The applicant’s position is that “the connection between the records sought and the actual protected disclosure is extremely tenuous”. He said that he does not believe that the amendment to the FOI Act was intended to mean that any record, “no matter how tangentially or distantly connected to a report on a protected disclosure”, would be exempt. He provided a number of examples of how the above interpretation could impact various requests for records. In his application for internal review, the applicant said that he does not believe that records relating to an error made by the Department in publication can be considered to “relate” to a protected disclosure.

The Department is correct in stating that section 42(ja) does not explicitly provide for any particular “degree of proximity” between the relevant records and a report under the Protected Disclosures Act. In considering whether the records are records “relating to” a report made under the Protected Disclosures Act, I have adopted the reasoning in the case of EH v The Information Commissioner [2001] IEHC 182. In that case, the High Court considered the question of whether records “related to” the requester’s personal information. The Court found that the test to be applied to determine whether a record “relates to” the personal information was “whether there is a sufficiently substantial link” between the requester’s personal information and the record in question.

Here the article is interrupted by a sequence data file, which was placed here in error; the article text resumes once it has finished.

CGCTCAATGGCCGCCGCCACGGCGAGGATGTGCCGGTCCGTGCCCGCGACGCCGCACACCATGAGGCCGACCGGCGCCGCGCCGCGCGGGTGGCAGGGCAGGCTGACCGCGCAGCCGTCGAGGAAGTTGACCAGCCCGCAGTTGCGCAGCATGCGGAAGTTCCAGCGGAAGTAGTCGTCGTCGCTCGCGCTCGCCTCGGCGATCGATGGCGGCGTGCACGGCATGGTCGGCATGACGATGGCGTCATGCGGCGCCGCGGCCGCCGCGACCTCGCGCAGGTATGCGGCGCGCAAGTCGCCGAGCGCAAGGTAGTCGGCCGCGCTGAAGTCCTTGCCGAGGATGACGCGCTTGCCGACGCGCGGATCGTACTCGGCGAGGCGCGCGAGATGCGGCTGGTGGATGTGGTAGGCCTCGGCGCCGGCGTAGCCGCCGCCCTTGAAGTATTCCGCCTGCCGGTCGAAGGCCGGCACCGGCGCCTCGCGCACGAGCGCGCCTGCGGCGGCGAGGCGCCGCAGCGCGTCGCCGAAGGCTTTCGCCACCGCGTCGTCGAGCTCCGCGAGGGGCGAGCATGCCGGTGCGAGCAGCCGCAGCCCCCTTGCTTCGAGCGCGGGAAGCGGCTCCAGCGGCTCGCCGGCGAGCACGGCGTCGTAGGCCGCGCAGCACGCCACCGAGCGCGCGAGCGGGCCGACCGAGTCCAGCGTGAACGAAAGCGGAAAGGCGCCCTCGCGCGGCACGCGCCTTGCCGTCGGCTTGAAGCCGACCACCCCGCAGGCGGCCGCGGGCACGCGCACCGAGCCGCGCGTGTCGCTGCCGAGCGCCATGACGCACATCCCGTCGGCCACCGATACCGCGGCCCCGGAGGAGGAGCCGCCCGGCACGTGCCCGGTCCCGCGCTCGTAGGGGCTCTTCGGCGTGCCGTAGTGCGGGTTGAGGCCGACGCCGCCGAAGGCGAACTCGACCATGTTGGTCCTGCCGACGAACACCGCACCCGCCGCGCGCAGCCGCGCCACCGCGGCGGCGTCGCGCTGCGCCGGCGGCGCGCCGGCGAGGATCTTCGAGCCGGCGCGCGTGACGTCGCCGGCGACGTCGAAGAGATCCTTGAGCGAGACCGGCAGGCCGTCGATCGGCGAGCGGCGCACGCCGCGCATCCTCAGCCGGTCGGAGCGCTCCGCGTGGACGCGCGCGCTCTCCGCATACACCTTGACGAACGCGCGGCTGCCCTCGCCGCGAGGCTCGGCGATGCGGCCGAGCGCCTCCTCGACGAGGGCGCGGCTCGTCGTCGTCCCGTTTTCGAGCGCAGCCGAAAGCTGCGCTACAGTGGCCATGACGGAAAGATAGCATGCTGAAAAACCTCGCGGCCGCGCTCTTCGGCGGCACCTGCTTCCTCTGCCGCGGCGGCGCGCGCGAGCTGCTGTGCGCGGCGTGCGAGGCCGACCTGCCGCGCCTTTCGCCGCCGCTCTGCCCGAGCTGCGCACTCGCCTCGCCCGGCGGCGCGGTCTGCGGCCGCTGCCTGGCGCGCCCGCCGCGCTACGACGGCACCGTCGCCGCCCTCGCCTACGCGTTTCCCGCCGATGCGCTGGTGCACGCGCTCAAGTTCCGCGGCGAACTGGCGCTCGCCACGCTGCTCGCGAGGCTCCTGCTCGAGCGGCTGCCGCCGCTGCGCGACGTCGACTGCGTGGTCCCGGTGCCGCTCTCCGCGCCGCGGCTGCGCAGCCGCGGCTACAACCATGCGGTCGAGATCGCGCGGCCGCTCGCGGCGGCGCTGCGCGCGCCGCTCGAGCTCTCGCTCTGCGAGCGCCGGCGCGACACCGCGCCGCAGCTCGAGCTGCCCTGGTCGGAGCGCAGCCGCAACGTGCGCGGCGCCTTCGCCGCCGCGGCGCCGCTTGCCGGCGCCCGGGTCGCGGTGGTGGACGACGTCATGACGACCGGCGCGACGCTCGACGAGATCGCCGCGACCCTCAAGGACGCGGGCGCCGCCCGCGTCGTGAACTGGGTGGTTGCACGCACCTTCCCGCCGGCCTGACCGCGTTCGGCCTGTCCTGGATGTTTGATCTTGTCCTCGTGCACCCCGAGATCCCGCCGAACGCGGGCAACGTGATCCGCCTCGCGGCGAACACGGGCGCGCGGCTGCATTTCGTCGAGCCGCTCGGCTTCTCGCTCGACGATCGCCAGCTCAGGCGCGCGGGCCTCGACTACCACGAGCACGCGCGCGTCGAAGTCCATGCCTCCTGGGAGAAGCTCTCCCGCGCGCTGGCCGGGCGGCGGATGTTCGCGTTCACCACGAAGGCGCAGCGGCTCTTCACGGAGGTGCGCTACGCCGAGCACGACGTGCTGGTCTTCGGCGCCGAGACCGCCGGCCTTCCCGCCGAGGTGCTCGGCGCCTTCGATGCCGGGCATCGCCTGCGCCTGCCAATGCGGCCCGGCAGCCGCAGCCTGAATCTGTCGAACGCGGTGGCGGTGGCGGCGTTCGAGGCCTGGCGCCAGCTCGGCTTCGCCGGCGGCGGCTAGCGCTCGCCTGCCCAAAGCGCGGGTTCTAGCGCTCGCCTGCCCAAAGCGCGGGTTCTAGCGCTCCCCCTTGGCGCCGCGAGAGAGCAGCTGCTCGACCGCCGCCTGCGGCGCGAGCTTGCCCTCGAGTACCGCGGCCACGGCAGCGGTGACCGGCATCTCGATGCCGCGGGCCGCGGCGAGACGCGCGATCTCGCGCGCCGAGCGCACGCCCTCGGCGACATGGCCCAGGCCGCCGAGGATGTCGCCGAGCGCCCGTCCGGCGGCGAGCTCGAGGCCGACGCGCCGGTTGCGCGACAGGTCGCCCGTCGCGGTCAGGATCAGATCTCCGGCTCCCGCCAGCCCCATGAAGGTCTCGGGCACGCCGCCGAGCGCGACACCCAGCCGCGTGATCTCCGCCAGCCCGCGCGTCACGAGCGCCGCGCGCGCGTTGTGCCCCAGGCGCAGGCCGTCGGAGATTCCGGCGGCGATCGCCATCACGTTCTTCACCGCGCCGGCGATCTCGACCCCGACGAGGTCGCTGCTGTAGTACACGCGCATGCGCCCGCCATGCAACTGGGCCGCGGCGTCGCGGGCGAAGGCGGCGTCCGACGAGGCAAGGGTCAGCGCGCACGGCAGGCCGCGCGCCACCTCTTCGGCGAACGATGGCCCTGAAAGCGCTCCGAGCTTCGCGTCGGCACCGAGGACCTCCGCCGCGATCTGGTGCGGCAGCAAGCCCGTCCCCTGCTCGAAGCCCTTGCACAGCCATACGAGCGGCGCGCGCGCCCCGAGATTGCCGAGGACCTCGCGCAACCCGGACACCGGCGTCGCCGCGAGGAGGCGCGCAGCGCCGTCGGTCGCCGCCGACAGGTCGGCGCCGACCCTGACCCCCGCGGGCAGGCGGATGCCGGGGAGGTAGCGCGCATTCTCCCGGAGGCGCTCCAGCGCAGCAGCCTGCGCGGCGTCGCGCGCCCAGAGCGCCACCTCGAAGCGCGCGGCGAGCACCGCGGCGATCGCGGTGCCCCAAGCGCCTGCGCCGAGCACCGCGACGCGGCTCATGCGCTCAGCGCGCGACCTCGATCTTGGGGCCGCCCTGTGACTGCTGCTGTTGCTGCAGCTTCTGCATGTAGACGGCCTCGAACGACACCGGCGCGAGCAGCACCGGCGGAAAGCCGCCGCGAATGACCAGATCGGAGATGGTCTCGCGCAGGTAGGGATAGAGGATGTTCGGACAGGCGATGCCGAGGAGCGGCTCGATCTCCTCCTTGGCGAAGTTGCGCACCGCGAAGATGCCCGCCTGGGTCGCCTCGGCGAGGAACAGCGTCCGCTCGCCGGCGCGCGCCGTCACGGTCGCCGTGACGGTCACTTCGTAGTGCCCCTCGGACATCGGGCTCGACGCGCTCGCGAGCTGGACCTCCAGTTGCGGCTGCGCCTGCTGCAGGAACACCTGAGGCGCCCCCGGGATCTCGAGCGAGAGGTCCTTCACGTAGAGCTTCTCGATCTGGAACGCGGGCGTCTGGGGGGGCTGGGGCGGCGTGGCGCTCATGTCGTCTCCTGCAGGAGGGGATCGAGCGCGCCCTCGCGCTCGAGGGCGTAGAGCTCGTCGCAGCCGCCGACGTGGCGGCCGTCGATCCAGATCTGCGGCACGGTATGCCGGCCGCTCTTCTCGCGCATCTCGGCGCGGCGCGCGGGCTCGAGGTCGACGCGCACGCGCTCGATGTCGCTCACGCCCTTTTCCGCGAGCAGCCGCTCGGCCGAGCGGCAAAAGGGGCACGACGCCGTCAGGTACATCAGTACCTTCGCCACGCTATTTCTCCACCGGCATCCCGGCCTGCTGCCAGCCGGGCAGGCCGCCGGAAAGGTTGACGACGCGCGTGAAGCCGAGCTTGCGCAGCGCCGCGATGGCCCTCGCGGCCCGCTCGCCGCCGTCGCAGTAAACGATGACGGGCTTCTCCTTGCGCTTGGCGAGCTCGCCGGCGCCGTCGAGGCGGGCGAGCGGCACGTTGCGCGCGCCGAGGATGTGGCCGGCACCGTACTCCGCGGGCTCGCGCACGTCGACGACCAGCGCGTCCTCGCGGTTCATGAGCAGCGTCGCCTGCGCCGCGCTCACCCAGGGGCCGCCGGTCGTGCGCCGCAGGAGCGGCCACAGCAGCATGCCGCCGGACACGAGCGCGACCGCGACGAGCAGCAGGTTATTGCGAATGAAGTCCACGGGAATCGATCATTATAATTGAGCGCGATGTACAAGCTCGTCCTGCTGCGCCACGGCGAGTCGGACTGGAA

The records in question in this case relate to the publication of an incorrectly redacted version of the Mohan report. They relate to the identification of the issue and the reaction and response of Department staff to same. It seems to me that the records were created in the context of that erroneous publication. The Department itself acknowledged that the records are “somewhat distant” from the protected disclosure in question. While the Mohan report itself could be argued to relate to a report made under the Protected Disclosures Act, I am not satisfied that there is a sufficiently substantial link between the original protected disclosure and administrative records relating to the publication of an incorrectly redacted version of a subsequent report. I am not satisfied that the content of the specific records sought is such that they could be said to relate to a protected disclosure.

The Department expressed concerns about the risks inherent in determining whether records are sufficiently related to a protected disclosure. I would note that such risks exist in respect of each FOI request processed. FOI bodies are frequently called upon to consider whether records containing sensitive and personal information should be released or the extent to which exemption provisions apply. I consider this activity to be central to the performance of functions under the FOI Act. As such, I do not accept that concerns in respect of risk associated with the processing of a request serve to justify the Department’s reliance on section 42(ja) in this case.